COMMANDS Study Results at EHA
Data to be presented at EHA included both efficacy and safety consistent with results at ASCO, and showed Reblozyl demonstrated favorable outcomes compared to epoetin alfa across common MDS mutations (SF3B1, SF3B1a, ASXL1, TET2, DNMT3A, EZH2, IDH2, U2AF1) and had a higher probability of achieving clinical benefit, regardless of overall mutational burden.
COMMANDS Study – EHA Oral Presentation #S102
Association of MDS-Related Mutations
0.38 (0.17 to 0.59)
-0.40 (-0.85 to 0.05)
0.24 (-0.02 to 0.50)
0.09 (-0.14 to 0.31)
0.28 (-0.13 to 0.69)
0.30 (-0.23 to 0.83)
0.25 (-0.17 to 0.67)
0.40 (0.26 to 0.53)
0.45 (0.29 to 0.62)
0.25 (-0.18 to 0.68)
0.21 (-0.10 to 0.53)
0.32 (0.14 to 0.51)
0.16 (-0.14 to 0.46)
A supplemental Biologics License Application for Reblozyl is currently under Priority Review with the
“Clinical experience has demonstrated that just one in three patients with low-risk myelodysplastic syndromes experience responses to erythroid stimulating agents over 6-18 months, leaving a significant need for more effective options to address chronic anemia,” said Matteo Giovanni Della Porta, study investigator and head of Leukemia Unit at Humanitas Cancer Center in
“Results being presented at ASCO and EHA reinforce the notion that Reblozyl should be used as the initial treatment of anemia in patients with lower- to intermediate-risk myelodysplastic syndromes,” said Noah Berkowitz, M.D., Ph.D., senior vice president, Hematology Development, Bristol Myers Squibb. “As a potentially more effective and durable upfront treatment option, Reblozyl could shift the paradigm for standard of care among these patients.”
Myelodysplastic syndromes (MDS) are a group of closely related blood cancers characterized by ineffective production of healthy red blood cells (RBC), white blood cells and platelets, which can lead to anemia and frequent or severe infections.1,2 People with MDS who develop anemia often require regular blood transfusions to increase the number of healthy red blood cells in circulation.3 Frequent transfusions are associated with an increased risk of iron overload, transfusion reactions and infections.4 Patients who become RBC transfusion-dependent have a significantly shorter overall survival than those who are not dependent on transfusions, partially due to iron overload or to more severe bone marrow disease than in non-transfusion dependent patients.5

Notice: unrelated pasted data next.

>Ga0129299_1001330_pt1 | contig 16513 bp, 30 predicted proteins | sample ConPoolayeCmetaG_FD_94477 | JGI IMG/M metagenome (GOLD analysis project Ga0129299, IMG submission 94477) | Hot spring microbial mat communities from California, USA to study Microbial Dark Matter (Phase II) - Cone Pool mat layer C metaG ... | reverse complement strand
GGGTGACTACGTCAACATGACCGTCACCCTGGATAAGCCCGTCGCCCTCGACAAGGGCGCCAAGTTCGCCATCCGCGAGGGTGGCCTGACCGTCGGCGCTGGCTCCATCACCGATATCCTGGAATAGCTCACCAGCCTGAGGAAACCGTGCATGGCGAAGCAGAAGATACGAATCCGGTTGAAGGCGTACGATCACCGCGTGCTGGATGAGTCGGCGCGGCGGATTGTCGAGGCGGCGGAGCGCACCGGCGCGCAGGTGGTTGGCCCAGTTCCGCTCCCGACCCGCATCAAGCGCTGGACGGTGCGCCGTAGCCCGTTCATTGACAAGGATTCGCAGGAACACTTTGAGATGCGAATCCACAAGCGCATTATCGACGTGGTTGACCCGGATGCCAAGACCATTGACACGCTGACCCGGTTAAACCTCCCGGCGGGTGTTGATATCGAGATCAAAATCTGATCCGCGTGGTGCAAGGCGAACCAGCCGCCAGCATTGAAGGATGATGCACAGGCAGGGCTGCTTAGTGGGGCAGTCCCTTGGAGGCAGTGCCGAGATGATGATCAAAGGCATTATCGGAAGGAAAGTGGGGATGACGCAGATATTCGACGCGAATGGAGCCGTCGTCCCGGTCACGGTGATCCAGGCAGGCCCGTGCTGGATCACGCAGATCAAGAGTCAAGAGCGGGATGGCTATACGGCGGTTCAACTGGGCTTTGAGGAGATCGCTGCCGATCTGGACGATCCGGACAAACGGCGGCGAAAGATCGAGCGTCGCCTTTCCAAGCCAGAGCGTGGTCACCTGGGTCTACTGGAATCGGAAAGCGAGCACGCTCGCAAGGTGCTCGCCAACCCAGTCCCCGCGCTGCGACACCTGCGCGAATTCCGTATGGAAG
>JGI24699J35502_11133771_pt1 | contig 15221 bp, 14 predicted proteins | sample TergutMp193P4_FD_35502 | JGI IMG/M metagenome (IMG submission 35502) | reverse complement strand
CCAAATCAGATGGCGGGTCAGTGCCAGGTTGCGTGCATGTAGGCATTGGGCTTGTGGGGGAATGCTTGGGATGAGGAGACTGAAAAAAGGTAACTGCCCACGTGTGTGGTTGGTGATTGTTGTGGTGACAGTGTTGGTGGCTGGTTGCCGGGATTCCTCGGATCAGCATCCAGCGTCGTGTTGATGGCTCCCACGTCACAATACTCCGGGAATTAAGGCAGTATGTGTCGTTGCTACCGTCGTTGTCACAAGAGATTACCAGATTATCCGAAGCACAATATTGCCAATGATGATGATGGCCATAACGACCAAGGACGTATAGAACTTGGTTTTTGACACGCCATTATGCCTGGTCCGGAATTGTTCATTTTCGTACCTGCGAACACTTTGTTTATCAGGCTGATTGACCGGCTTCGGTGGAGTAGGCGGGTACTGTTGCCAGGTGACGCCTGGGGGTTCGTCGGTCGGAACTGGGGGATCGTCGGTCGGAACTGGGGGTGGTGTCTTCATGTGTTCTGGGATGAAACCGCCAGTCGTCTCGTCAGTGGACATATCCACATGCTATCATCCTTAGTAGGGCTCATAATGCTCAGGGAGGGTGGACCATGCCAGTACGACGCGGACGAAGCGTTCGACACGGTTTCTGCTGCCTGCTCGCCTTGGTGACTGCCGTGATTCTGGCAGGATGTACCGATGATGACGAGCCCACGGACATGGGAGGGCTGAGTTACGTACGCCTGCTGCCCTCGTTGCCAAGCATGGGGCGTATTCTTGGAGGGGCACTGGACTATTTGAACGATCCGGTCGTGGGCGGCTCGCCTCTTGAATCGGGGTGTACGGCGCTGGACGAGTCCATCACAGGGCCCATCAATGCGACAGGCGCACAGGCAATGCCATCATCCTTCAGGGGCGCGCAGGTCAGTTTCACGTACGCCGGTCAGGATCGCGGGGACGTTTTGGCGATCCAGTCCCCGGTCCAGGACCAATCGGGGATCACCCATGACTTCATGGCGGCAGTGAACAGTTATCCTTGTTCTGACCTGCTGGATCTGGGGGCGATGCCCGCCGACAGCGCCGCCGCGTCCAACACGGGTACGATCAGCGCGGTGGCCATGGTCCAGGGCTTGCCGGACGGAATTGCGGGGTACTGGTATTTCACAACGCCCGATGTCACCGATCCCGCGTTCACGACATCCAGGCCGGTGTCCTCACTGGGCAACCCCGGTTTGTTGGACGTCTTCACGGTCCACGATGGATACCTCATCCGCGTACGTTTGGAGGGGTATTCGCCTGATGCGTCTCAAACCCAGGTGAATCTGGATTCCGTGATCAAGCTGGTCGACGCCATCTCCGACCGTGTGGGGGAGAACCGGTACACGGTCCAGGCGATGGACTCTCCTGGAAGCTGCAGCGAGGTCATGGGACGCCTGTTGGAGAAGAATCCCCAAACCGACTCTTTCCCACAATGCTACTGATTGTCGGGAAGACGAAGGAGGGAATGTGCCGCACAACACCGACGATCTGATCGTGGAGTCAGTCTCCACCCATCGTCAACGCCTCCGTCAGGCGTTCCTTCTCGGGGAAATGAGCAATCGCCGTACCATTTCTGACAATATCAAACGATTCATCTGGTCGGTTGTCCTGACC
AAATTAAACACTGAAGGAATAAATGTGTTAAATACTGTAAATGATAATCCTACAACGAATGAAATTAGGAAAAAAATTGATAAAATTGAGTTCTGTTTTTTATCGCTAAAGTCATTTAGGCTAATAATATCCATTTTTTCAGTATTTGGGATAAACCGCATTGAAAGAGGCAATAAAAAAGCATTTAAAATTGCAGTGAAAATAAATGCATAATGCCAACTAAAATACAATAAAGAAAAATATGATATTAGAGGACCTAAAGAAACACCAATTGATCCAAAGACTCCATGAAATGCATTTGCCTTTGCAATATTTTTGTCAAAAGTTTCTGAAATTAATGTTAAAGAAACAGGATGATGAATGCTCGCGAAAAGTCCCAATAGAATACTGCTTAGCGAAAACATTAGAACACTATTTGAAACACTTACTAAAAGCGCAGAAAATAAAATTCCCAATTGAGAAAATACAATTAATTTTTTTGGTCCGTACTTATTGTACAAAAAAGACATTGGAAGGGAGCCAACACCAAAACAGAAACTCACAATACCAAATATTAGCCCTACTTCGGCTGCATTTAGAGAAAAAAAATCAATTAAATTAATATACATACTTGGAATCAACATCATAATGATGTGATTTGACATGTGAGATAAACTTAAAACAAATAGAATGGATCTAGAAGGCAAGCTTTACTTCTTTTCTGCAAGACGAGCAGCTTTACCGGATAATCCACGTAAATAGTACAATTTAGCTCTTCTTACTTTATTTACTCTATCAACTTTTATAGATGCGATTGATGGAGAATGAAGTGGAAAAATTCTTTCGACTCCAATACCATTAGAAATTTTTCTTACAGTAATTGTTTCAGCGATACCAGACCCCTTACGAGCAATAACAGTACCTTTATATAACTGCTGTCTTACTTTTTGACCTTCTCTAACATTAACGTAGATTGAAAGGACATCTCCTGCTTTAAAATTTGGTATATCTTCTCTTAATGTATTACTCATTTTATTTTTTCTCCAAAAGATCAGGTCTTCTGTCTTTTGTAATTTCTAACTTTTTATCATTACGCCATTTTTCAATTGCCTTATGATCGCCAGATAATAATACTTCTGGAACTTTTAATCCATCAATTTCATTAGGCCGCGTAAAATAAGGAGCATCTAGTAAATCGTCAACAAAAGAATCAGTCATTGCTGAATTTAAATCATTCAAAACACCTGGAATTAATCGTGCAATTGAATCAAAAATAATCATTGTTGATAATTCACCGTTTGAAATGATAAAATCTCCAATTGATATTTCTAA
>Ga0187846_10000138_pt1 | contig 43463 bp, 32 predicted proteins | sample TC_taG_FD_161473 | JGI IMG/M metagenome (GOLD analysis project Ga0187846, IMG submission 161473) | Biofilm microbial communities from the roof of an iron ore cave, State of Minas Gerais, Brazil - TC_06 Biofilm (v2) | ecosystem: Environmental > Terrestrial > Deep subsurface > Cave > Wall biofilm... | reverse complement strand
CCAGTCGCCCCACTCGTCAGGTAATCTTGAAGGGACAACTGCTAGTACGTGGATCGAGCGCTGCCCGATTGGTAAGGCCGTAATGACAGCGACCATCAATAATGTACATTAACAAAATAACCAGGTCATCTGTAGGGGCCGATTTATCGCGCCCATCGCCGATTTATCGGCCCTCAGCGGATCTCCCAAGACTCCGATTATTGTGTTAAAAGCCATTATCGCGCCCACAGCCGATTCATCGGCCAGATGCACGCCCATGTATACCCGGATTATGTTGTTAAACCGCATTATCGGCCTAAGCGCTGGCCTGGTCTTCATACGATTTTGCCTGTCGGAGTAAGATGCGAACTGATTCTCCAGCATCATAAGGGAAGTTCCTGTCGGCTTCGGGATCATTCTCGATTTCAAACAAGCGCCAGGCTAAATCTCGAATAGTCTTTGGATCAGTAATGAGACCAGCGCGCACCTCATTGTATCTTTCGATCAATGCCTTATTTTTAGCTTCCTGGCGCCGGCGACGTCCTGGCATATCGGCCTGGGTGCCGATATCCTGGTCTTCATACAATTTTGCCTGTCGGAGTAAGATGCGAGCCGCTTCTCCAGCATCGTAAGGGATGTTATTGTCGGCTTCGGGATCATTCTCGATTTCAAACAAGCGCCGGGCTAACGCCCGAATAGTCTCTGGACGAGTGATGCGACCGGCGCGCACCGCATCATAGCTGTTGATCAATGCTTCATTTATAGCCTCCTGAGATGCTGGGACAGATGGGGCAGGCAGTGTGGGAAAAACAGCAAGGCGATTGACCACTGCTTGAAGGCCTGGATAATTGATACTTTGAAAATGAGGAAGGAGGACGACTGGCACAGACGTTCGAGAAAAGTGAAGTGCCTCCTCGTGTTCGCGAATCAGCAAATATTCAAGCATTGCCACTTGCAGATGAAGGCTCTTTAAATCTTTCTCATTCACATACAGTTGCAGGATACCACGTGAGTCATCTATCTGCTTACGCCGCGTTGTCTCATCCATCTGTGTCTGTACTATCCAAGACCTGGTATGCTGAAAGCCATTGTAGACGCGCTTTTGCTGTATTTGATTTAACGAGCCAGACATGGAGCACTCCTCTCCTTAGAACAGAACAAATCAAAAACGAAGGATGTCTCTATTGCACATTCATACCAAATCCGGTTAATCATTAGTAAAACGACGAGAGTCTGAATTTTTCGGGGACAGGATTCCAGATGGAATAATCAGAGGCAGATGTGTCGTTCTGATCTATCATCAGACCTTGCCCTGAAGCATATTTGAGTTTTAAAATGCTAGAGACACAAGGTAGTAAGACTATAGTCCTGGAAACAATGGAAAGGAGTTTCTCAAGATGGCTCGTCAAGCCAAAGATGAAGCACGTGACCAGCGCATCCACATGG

About Reblozyl® (luspatercept-aamt)
Reblozyl, a first-in-class therapeutic option, promotes late-stage red blood cell maturation in animal models.6 Reblozyl is being developed and commercialized through a global collaboration with Merck following Merck’s acquisition of Acceleron Pharma, Inc. in November 2021. Reblozyl is currently approved in the
- anemia in adult patients with beta thalassemia who require regular red blood cell transfusions, and
- anemia failing an erythropoiesis stimulating agent and requiring 2 or more red blood cell units over 8 weeks in adult patients with very low- to intermediate-risk myelodysplastic syndrome with ring sideroblasts (MDS-RS) or with myelodysplastic/myeloproliferative neoplasm with ring sideroblasts and thrombocytosis (MDS/MPN-RS-T).
Reblozyl is not indicated for use as a substitute for red blood cell transfusions in patients who require immediate correction of anemia. In the
WARNINGS AND PRECAUTIONS
In adult patients with beta thalassemia, thromboembolic events (TEE) were reported in 8/223 (3.6%) of REBLOZYL-treated patients. TEEs included deep vein thrombosis, pulmonary embolus, portal vein thrombosis, and ischemic stroke. Patients with known risk factors for thromboembolism (splenectomy or concomitant use of hormone replacement therapy) may be at further increased risk of thromboembolic conditions. Consider thromboprophylaxis in patients at increased risk of TEE. Monitor patients for signs and symptoms of thromboembolic events and institute treatment promptly.